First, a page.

It’s been over five years since the last theatrical Nanoha feature, but the series finally returns to the big screen with Magical Girl Nanoha Reflection. Instead of retelling the tv series like the previous two films, Reflection is the first of a two movie series featuring an original story. Though that isn’t entirely accurate: Reflection heavily borrows characters and story elements from the 2011 PSP game Gears of Destiny, which first introduced the film’s principal antagonists. This film canonizes these characters into the official Nanoha continuity, which is sure to appease fans wanting them to appear outside the video games. Really, appeasement is this film’s raison d’etre; to satisfy fans by showing their favorite characters do awesome things.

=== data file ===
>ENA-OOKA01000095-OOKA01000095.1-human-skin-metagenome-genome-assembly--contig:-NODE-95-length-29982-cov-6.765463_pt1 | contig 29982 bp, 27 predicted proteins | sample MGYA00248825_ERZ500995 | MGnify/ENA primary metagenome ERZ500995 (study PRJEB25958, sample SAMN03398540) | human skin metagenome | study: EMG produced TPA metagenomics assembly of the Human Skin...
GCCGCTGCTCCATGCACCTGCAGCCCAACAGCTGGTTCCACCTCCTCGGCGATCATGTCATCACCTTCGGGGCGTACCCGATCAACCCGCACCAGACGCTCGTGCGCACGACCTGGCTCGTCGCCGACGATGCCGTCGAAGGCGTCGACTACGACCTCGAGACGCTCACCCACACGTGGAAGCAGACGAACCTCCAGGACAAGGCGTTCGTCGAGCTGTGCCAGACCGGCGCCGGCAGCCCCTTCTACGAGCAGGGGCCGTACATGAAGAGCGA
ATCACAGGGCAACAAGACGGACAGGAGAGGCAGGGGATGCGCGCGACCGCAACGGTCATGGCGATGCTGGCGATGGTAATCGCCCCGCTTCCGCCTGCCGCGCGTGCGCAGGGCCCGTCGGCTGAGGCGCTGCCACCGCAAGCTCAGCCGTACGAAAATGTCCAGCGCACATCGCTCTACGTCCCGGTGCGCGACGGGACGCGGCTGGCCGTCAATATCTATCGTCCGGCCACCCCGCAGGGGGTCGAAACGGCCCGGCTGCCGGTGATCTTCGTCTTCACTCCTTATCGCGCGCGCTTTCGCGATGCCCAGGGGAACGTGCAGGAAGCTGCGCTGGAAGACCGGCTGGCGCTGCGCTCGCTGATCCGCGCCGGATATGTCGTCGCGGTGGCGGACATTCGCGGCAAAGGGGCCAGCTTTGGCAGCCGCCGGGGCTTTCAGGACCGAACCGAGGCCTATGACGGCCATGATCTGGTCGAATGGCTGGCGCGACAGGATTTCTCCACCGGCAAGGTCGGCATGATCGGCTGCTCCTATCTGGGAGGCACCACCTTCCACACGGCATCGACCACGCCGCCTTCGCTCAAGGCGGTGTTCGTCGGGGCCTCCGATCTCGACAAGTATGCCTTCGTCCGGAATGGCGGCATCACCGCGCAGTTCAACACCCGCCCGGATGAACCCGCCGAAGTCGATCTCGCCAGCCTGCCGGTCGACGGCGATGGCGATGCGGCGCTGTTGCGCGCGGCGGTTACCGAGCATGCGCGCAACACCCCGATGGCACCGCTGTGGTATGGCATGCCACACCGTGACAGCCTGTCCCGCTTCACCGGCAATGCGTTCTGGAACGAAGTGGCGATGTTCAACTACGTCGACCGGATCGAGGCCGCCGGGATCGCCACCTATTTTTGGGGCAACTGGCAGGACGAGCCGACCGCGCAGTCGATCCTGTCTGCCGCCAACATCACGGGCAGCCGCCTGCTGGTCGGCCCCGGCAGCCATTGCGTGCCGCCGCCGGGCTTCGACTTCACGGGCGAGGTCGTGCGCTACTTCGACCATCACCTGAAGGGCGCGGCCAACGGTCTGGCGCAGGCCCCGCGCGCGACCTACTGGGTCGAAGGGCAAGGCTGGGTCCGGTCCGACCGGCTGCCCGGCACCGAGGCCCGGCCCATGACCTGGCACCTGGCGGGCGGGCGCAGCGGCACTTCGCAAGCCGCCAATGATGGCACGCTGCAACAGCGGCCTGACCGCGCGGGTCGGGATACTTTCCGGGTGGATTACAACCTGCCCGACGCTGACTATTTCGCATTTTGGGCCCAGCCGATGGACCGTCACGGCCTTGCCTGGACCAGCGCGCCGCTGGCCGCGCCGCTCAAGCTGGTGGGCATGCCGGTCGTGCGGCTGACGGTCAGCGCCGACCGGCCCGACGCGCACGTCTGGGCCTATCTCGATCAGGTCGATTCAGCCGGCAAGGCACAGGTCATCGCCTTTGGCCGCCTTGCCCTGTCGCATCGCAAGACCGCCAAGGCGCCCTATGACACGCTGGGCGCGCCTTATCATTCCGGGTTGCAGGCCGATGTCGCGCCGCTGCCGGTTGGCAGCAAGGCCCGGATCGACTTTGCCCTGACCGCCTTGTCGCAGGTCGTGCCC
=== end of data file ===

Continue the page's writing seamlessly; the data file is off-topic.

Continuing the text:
Since Nanoha, Fate, Hayate and the rest of the original cast took a back seat in the most recent tv series Nanoha ViVid and ViVid Strike, Reflection is the first time the original cast has been in action in quite some time. The film reintroduces its characters as if reuniting with old friends. It takes time to feature practically every notable character in its runtime, even narratively inconsequential characters like Nanoha’s elementary school friends and their parents. The beginning of the film even includes scenes of Nanoha and Fate having a practice fight and hanging out with their friends at an amusement park before the plot really begins. These scenes aren’t necessary towards the central story points, but they allow for enjoying vicariously hanging out with them, reminding why these characters are great before getting into the action. Reflection has a slower start than the previous Nanoha features, but that’s compensated by the quality of the character interactions and inclusion of pretty much everybody you’d possibly want to see again.